Long-Lasting Gravel Driveways
Get the drainage and base right, and gravel can be an economical alternative to asphalt.
Synopsis: Author David Crosby has built unpaved roads in mountains, deserts, forests, coastal regions, and swamps. Each location is unique, but Crosby has found that problems with unpaved driveways are the result of one or more of the following: bad design, moisture, or unsuitable soils. In this article, he discusses how to avoid these problems. He includes instructions on conducting tests for soil composition and moisture content, and he explains how to design a driveway to drain properly.
When John Denver sang, “Country roads, take me home,” he probably wasn’t singing about paved roads. There’s a certain charm to an unpaved road or driveway that you just can’t get with asphalt. Of course, it doesn’t hurt that gravel is also far less expensive up front and over time, and that if you ever have to remove or realign a gravel driveway, you can just rip it up, rake it out, and re-vegetate.
Because many people opt for a gravel driveway as a cost-saving measure, it tends to be used as an excuse for poor site prep and installation. But that’s a missed opportunity, because site prep and installation mean the difference between a job so good you never notice it and a hassle that you live with because you can’t afford to fix it.
Like any unpaved road, a properly built gravel driveway is as much art as science. It’s not just dirt and rocks; it’s a built structure. The right approach may vary not only from state to state or climate to climate, but possibly from one end of your property to the other. Depending on where you are, the available materials will differ, as will the site conditions, drainage, and existing soil types.
I’ve built unpaved roads in mountains, deserts, forests, coastal regions, and swamps, and they all have held up well. Every job was unique, but there were always basic principles to apply and common mistakes to avoid. In my experience, most problems with unpaved driveways can be traced back to one or more of these three things: bad design, moisture, or unsuitable soils.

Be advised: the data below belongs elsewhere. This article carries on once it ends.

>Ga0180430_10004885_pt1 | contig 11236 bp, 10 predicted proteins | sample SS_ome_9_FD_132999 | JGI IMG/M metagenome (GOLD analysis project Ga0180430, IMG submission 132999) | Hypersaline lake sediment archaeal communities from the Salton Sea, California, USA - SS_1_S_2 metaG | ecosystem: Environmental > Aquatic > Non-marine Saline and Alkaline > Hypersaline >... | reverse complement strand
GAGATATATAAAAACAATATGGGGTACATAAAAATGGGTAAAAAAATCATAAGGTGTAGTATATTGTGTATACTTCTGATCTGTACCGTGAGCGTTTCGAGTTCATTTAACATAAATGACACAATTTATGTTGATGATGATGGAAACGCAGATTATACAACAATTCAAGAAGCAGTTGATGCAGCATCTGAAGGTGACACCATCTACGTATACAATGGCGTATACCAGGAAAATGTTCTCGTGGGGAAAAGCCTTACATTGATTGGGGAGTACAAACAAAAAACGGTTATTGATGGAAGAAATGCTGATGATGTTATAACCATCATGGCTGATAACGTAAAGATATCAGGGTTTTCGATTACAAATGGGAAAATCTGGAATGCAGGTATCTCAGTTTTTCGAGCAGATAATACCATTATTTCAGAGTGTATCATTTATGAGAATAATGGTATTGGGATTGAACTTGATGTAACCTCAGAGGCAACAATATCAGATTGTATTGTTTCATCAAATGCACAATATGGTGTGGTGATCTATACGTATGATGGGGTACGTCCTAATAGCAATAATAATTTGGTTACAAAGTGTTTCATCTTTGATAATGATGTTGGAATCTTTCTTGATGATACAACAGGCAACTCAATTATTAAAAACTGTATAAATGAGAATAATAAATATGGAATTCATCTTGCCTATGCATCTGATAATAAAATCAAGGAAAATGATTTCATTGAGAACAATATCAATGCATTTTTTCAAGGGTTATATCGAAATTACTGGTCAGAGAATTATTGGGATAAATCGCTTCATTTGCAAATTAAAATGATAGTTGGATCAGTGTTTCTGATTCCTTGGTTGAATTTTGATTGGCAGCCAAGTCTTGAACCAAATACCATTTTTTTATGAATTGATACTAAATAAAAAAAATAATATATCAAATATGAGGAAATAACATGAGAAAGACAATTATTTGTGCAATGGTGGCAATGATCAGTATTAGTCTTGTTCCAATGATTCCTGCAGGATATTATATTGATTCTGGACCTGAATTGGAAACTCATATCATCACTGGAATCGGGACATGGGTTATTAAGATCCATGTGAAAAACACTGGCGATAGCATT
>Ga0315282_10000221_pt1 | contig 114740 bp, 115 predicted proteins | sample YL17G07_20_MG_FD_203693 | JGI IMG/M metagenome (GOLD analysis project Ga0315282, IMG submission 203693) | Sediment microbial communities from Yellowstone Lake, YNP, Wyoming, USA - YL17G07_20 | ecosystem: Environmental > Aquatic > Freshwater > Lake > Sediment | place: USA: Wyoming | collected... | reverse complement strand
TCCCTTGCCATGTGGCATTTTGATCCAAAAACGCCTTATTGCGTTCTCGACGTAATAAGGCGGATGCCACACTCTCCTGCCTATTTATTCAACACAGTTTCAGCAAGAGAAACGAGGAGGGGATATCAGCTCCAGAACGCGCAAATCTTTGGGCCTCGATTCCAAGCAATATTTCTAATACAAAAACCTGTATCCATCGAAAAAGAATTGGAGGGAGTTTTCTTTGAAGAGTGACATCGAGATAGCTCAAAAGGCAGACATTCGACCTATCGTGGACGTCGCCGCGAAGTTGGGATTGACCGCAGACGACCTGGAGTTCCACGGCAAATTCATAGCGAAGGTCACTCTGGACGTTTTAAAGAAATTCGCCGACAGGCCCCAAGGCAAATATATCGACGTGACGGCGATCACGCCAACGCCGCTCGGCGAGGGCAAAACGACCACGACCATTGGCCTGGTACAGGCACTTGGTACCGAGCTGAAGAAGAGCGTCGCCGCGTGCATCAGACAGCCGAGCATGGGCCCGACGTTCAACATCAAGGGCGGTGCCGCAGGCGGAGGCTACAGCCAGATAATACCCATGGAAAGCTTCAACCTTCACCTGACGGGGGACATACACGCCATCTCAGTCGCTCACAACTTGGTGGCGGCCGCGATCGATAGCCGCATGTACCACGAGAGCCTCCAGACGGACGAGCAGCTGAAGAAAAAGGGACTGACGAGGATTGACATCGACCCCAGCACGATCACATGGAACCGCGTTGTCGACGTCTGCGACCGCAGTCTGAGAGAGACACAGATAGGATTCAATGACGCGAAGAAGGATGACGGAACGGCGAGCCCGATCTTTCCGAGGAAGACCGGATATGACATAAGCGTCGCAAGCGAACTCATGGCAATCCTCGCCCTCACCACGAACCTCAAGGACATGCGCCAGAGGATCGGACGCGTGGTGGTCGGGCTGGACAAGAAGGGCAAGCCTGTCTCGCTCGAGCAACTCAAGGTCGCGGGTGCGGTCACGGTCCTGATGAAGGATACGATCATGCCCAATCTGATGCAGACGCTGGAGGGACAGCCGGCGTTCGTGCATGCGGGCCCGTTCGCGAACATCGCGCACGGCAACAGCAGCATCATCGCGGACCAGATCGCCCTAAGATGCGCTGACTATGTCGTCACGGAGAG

Well-graded works best
Compared to the scholarly works that have been published on the subject of structural fill and road base, what is offered here is a gross oversimplification. Still, the principle remains: A good subgrade for an unpaved road is analogous to the foundation of any other structure. To achieve the desired strength and stability, the subgrade should be well graded, meaning that a mixture of stone, gravel, coarse and fine sands, silt, and clay exists in the right proportions.
The idea is that the stone and coarse gravel provide a lot of the bearing capacity, the sand fills in the different-size spaces between the stone and gravel and helps with drainage, and the fines (silt and clay) bind everything together. That’s in a perfect world. In the real world, where money matters and sometimes we have to use whatever is available, it’s still possible to build a good driveway.
If after you remove the layer of organic soil the native soil seems dense and well graded, you might not have to do anything more to this layer of the driveway. Often, though, it needs some attention. Be on the lookout for poorly graded, loose, highly plastic soil. If the soil has too high a moisture content to properly compact, it will need to be flipped and possibly augmented before smoothing it out and recompacting. You also might need to bring in granular material to help with drainage, such as 3-in.-minus gravel, which is a mixture of rocks sized from a maximum of 3 in. down to dust. In some cases, you might need to import all of the material for this layer.
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